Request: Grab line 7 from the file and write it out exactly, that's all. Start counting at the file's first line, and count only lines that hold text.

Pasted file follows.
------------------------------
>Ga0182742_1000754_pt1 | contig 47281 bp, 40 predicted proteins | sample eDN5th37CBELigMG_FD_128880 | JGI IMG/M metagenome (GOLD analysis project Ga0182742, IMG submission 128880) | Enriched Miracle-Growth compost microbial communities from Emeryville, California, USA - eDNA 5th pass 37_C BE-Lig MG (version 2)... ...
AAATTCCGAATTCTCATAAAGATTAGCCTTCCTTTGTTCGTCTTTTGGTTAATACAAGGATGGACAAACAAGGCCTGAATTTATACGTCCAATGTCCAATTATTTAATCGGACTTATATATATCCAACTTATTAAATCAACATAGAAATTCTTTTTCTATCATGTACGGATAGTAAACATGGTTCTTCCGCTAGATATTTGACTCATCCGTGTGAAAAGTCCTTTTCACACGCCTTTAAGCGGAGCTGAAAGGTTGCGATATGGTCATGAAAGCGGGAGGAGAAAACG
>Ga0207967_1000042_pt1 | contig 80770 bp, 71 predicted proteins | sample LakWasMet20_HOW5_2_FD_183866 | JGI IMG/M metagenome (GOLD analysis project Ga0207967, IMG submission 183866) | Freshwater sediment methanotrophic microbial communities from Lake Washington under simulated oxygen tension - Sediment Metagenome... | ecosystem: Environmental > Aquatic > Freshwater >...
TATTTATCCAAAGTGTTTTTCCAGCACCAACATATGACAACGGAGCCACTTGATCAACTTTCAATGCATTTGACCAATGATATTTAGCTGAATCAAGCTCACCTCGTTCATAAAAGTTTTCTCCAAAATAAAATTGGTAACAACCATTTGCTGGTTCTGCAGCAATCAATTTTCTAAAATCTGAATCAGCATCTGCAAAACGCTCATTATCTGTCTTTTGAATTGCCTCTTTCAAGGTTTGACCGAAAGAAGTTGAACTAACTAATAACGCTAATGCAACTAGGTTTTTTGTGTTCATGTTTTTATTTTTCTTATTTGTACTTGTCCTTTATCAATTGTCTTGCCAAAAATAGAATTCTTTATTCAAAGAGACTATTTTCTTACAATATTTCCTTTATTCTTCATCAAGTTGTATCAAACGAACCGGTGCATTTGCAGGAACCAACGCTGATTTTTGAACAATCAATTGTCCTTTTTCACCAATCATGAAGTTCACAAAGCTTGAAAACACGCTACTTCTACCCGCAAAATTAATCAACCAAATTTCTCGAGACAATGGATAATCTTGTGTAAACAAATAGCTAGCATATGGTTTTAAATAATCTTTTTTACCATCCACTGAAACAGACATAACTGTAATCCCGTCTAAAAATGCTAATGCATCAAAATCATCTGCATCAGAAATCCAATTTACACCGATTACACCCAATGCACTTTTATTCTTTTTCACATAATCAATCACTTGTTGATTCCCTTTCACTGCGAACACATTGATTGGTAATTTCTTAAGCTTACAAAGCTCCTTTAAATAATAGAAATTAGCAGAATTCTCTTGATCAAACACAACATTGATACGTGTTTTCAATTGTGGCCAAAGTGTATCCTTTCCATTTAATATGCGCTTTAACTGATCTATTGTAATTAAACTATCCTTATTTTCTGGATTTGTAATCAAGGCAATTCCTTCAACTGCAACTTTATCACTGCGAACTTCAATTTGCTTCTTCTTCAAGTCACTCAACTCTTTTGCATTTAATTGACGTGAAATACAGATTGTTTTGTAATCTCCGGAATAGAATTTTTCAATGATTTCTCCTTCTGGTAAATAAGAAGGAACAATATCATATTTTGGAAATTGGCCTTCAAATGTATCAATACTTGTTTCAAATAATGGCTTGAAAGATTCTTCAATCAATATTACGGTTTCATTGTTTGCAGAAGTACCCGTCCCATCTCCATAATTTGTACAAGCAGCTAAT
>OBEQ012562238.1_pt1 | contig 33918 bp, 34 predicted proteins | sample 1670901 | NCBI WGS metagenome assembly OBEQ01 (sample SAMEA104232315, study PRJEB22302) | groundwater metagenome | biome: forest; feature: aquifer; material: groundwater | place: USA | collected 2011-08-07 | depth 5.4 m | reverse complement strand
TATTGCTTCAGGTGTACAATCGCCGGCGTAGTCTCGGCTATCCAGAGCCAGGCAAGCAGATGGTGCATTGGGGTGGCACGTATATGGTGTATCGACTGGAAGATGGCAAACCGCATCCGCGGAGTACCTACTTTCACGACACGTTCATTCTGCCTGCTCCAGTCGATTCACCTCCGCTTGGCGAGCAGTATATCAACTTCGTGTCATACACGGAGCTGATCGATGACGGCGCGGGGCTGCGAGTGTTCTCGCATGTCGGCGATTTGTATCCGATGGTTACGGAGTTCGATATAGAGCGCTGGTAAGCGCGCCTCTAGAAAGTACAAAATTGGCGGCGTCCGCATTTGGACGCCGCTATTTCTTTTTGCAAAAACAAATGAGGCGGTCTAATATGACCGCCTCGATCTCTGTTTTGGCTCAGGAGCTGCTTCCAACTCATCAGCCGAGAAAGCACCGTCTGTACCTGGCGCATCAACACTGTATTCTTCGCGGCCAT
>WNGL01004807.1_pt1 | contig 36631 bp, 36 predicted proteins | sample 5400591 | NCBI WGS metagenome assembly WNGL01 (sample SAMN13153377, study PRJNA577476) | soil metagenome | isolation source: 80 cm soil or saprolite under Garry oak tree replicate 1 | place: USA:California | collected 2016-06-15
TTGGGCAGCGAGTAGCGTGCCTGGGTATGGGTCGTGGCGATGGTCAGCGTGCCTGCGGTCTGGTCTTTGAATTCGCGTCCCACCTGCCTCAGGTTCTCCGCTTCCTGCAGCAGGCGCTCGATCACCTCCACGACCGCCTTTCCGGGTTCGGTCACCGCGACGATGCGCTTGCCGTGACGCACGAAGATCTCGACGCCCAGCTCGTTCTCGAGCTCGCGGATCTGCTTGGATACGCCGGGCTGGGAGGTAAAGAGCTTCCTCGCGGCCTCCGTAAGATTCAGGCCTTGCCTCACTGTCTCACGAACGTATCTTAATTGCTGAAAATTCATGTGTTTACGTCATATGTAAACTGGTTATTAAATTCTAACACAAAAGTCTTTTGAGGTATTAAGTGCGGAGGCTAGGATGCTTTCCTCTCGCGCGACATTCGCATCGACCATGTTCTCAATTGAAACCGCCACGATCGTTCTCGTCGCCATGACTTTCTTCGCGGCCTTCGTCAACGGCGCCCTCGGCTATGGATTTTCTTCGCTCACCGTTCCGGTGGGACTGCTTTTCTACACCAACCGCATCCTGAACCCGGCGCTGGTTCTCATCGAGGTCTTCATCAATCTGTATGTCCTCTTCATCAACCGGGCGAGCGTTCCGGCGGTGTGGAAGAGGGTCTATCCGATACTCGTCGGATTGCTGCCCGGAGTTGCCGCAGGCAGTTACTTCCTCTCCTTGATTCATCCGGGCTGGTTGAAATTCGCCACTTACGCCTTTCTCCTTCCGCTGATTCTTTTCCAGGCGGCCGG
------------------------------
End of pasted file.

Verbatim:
>WNGL01004807.1_pt1 | contig 36631 bp, 36 predicted proteins | sample 5400591 | NCBI WGS metagenome assembly WNGL01 (sample SAMN13153377, study PRJNA577476) | soil metagenome | isolation source: 80 cm soil or saprolite under Garry oak tree replicate 1 | place: USA:California | collected 2016-06-15